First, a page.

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11 Ways I Diversified Traffic Sources for My Blogs to Become Less Reliant Upon Google [With a Surprising Twist]

Yesterday I shared the story of how back in 2004 I almost losing my business overnight. That big blip made me realise that I had too many eggs in one basket when it came to both traffic and income.

At that time the basket that all my eggs were in was ‘Google’.

I was reliant upon Google for most of my traffic and most of my income (by monetising purely through Google AdSense).

Over the next week, I want to suggest a number of ways I’ve tried to diversify my business since 2004, to build something that isn’t quite so reliant upon any one thing.

My hope was and is to build a business that could survive any one source of traffic, income stream, type of content or trend disappearing.

Today I want to start with the most obvious area and one that was a big problem for me….

Diversifying Sources of Traffic

Rather than a single stream of traffic I've been trying to grow multiple streams.

Rather than a single stream of traffic I’ve been trying to grow multiple streams.


Yesterdays story is the perfect example of why this is important. I was reliant upon Google for around 80% of my traffic so when that traffic all but disappeared – so did my income.

If I’m honest with myself I think I had become a little complacent about traffic in 2004.

Two years earlier I had worked hard to grow my readership. Every day I networked with other bloggers, submitted content to other blogs, engaged in forums on my topics, commented on other blogs, learned about SEO and much more. The result was growth in profile and traffic. All of the above also contributed to a growth in search engine rankings.

So in 2004, when I was getting decent traffic from Google and was making a decent income, rather than pushing to grow my blogs through every avenue available, I’d allowed myself to become reliant upon search traffic and stopped pushing as hard.

That traffic disappearing was a wake up call that I needed. I’m actually grateful for it because it started a sequence of events that led to much faster growth of my blogs.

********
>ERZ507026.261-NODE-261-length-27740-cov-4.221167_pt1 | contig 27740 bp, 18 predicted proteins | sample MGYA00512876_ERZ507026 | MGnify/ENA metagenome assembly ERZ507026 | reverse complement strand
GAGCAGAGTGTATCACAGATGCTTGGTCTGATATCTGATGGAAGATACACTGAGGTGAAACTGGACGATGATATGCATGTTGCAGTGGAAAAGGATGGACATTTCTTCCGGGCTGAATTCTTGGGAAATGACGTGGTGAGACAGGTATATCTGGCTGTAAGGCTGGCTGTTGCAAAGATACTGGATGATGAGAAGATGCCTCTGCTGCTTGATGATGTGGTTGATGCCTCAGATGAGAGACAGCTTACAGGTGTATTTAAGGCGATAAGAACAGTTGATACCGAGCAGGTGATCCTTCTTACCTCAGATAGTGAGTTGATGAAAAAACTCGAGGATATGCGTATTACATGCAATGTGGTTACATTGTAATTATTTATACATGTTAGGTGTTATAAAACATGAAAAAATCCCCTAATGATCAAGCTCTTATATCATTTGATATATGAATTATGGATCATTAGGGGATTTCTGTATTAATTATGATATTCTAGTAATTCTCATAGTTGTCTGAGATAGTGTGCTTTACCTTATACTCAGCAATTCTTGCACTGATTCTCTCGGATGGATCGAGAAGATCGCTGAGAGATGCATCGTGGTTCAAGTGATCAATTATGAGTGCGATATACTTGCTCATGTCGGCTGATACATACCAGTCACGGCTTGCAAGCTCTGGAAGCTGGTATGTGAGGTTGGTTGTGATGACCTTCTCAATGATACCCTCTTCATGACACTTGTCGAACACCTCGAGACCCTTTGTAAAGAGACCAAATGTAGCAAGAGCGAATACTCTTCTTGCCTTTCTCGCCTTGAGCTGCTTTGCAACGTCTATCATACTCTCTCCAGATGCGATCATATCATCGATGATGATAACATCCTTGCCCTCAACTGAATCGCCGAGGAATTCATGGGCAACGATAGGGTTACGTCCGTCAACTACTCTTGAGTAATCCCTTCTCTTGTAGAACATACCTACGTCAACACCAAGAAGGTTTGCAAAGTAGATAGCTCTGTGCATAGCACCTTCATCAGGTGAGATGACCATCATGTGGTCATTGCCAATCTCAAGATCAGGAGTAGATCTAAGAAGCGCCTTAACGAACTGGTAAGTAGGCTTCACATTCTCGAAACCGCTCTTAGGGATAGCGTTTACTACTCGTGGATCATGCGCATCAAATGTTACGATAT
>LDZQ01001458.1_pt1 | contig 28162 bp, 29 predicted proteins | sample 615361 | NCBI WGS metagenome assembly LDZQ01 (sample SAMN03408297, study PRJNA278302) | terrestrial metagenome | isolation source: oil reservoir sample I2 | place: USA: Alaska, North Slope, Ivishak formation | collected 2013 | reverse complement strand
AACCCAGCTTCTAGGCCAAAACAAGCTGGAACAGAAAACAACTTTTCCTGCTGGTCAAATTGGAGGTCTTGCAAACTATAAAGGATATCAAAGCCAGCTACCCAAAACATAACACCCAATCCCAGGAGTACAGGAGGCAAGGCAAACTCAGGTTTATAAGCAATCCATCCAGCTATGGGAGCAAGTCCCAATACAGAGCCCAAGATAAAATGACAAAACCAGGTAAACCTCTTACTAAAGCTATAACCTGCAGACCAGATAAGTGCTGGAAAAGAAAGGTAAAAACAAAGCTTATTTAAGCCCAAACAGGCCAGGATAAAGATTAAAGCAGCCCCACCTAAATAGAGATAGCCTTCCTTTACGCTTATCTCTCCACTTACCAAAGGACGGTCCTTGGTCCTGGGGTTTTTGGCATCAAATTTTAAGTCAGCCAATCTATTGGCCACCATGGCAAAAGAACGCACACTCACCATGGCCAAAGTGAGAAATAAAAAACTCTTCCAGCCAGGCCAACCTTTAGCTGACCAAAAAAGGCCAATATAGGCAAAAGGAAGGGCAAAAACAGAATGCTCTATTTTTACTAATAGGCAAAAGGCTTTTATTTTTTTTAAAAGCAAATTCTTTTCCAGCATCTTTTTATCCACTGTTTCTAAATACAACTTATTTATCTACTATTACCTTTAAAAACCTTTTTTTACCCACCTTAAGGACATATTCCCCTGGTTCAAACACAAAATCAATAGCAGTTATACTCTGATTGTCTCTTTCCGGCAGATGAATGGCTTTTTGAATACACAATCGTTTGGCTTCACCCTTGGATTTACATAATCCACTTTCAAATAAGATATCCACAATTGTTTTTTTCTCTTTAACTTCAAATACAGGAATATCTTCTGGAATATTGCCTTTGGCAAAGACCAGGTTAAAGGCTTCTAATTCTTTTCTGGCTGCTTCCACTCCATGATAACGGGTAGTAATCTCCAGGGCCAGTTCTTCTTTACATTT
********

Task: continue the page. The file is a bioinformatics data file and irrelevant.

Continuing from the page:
At the time I decided to do a number of things to grow new traffic streams to my blogs including:

1. Identifying WHO I Wanted to Read my Blogs

Part of this process was paying more attention to thinking about what type of reader I wanted to attract to my blog. This thinking later led me to create reader profiles for my blogs.

Action Item: spend some time working on reader profiles for your blog.

2. A Renewed Focus Upon Creating Great Content

It dawned on me that I’d not only become a little complacent with growing my readership but I’d probably also become complacent about creating compelling and useful content for my blogs.

This wakeup call changed all of that. I began to identify my readers’ problems and needs, and write content that served my readers rather than content that I thought might rank well in Google. In doing so I created content that made a big impression upon the readers I did have – and they did the next step, sharing it with their friends!

Action Item: spend a little time each day dedicated to trying to understand your readers needs. This might be by creating a survey for your readers, engaging with readers on social media, running a poll or discussion oriented post or perhaps even shooting some emails out to those who’ve left comments on your blog to try to get to know them.

3. Writing Content on Other Blogs as a Guest Author

At the time the term ‘guest posting’ wasn’t that common but people did feature content from other bloggers from time to time. I sought out a number of these opportunities and they drew new traffic to my blog but they also helped me get ranking again through new incoming links to my site.

Action Item: identify a few other blogs in your niche that accept guest posts and try to come up with some ideas to pitch them for posts.

4. Starting a Newsletter

At the time I didn’t realise how important this would end up being but I started a free newsletter for readers of my site.

I offered to email monthly updates to anyone who signed up with the best content from the blog. It started very slow and initially only sent a trickle of traffic to my blogs each week but today we now have over 1,000,000 subscribers and each week when I send these emails the result is great waves of traffic.

Action Item: if you’ve not got a newsletter already, set one up today!

5. Promoting Other Subscription Methods

At the same time I began to realise that I should be working hard to promote other ways to subscribe to my blogs. I began to promote our RSS feed more prominently both in navigation areas but also occasionally in blog posts.

Action Item: when was the last time you mentioned your RSS feed on your blog? Perhaps it is time to incorporate a Call to Action to subscribe to it?

6. Social Bookmarking

Back in 2004/5 social bookmarking sites were just starting to hit the scene. Over the next few years we saw sites like Digg, StumbleUpon, Delicious and Reddit rise in popularity. I didn’t spend a heap of time on them but certainly began to create occasional content that I thought might have a ‘shareable’ appeal to it which led to some great spikes in traffic when that content did hit the mark and get shared around.